VOD film review: The Town
James R | On 28, Nov 2014
Director: Ben Affleck
Cast: Ben Affleck, Rebecca Hall, Jon Hamm, Jeremy Renner, Pete Postelthwaite
In his second spot behind the camera (before Argo was a twinkle in its creator’s beard), Ben Affleck is out to prove he can do Heat as good as Michael Mann. Boiling the tension on Boston streets, his success mostly comes from being in his own backyard; he knows the town and gets how it works. So does Doug MacRay (Affleck). Charlestown is, the opening titles inform us, the hotspot for heists and robberies. And MacRay was born right in the middle of it.
The brains in charge of a small unit of thieves, MacRay follows in his father’s footsteps to make a living. And he’s doing pretty well in the criminal ranks – his balls aren’t as big as Pete Postlethwate’s, but someone needs to clip them. FBI man Adam Frawley (Hamm) thinks he’s the one to do it. He’s desperate to lock up Doug and the boys, especially Doug’s off-the-handle brother Jim (a wonderfully psychotic Jeremy Renner).
Things inevitably go awry when a woman enters the frame: bank manager Claire (Hall) gets taken hostage by Doug and set free unharmed, only to wind up living four blocks away. When a threatening check-up turns into a drink and a date, emotions start to get in the way, strengthening Doug’s dream of leaving the neighbourhood.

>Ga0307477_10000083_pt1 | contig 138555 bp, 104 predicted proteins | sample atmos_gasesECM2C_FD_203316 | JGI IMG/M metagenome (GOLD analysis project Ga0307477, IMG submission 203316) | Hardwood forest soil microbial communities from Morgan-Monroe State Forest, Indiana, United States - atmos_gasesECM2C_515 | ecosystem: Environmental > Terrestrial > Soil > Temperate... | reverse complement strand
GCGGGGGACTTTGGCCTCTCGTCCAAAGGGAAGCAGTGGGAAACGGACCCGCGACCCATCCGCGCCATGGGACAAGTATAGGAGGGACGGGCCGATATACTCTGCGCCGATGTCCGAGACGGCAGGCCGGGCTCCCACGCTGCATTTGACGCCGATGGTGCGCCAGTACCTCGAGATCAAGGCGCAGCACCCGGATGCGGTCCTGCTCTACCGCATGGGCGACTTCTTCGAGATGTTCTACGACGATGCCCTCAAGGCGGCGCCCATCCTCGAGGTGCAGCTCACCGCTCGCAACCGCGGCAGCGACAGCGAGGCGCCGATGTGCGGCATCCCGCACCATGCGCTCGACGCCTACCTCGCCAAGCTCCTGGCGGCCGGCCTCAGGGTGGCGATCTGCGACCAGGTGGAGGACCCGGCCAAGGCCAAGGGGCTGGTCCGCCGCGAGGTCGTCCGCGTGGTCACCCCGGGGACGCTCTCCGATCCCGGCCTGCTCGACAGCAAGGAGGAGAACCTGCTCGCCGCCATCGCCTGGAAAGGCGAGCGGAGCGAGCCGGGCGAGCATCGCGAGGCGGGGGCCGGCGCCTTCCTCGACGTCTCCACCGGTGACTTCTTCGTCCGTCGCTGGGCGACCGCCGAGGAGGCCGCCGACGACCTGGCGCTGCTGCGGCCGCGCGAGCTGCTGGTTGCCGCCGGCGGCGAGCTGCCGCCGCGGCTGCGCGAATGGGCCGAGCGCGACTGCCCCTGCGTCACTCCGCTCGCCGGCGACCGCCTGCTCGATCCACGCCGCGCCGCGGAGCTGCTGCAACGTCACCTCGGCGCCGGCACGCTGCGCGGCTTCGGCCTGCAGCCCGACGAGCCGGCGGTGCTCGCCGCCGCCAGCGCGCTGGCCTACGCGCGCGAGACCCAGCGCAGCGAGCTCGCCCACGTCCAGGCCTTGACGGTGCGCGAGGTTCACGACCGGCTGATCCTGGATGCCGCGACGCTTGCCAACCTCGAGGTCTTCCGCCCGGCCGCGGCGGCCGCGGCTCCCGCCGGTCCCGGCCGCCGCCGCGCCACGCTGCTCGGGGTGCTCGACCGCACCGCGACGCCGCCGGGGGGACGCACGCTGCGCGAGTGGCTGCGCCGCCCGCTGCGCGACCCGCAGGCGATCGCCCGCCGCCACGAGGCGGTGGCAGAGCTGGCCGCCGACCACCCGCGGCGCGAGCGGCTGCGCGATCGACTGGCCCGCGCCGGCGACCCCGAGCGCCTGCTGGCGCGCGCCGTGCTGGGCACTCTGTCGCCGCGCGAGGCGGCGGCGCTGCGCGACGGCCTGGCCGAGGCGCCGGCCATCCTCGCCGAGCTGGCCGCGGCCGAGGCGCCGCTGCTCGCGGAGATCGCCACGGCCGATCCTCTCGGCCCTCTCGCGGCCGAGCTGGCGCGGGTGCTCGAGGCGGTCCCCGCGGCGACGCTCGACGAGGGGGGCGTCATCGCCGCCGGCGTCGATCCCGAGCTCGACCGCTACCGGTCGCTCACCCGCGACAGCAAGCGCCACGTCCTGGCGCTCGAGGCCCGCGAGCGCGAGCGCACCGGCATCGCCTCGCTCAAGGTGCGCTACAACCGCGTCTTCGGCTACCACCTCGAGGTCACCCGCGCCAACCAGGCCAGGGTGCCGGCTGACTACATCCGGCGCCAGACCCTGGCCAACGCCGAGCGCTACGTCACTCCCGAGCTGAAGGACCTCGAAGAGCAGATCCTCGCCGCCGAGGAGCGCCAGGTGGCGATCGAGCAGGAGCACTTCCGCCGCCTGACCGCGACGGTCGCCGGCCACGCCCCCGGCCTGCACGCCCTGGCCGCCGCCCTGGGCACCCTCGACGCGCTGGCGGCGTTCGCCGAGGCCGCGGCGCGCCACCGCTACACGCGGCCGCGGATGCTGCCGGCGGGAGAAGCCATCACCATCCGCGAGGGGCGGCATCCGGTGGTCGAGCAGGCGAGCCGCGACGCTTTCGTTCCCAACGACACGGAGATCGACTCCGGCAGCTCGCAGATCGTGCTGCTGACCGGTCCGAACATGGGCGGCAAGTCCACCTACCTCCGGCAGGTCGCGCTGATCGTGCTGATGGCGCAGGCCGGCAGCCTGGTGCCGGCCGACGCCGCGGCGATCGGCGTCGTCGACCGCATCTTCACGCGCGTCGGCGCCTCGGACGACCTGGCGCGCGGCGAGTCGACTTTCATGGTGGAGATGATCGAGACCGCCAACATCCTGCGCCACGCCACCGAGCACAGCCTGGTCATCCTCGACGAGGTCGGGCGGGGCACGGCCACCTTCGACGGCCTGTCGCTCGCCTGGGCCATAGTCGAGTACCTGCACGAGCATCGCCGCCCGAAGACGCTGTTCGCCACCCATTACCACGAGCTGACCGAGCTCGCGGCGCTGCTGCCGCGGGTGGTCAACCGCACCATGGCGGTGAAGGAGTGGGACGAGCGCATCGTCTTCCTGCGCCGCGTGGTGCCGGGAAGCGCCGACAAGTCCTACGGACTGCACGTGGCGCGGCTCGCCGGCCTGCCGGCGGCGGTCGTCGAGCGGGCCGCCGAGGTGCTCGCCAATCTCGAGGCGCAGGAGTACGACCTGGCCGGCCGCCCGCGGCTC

It’s all textbook stuff on the surface, but Affleck’s co-writers pack the screenplay full of substance. As things get messy, the world built on trust, guns and lies soon begins to fall apart. “Ask me anything you want,” Doug begs Claire, trying to prove he can tell the truth. “I won’t believe you,” she replies. “Yes, you will.” “Why?” “Because you’ll fucking hate the answers.”
Given weight by its actors (Affleck draws great performances from his cast), The Town is a quiet pressure cooker for the most part, sizzling with dynamic relationships. Jon Hamm swaps Don Draper’s hat for a shotgun and relishes his longer speeches, helping Blake Lively’s torn-apart squeeze to shine in her supporting role.
But the main meat goes to the helmer himself, who hides his usual smug smile with a strong turn that at times reminds you of his brother, Casey. The convincing conflict between Affleck and Renner is only outdone by the bond between Ben and his leading lady – the ever-excellent Rebecca Hall not only matches the authentic accents, but manages to explode with shock without ever raising her voice. And it’s that subtlety that helps keep The Town located firmly on the ground.
The cameras stick close to the city, shooting with a sun-bleached grey that matches the mood. Despite an earnest voiceover to match the Shawshank ending, Affleck’s got a better handle on tone here than in Gone Baby Gone. The shots sometimes linger too long on his abs, while he does press-ups in slow motion (he also gives himself two sex scenes), but the direction from the Pearl Harbour star is undeniably impressive.
It’s most evident when, in between the thoughtfully-paced character scenes, he slots in a serious corker of a car chase. The action is expertly edited, always tight and exhilarating. It’s not up there with the Collateral creator’s best, but when the bullets fly, they rattle as loud as John Woo’s. Affleck even throws in a couple of pigeons at one point, too.
An accomplished and riveting crime thriller, The Town isn’t as hot as Heat, but it’s one heck of a scorcher.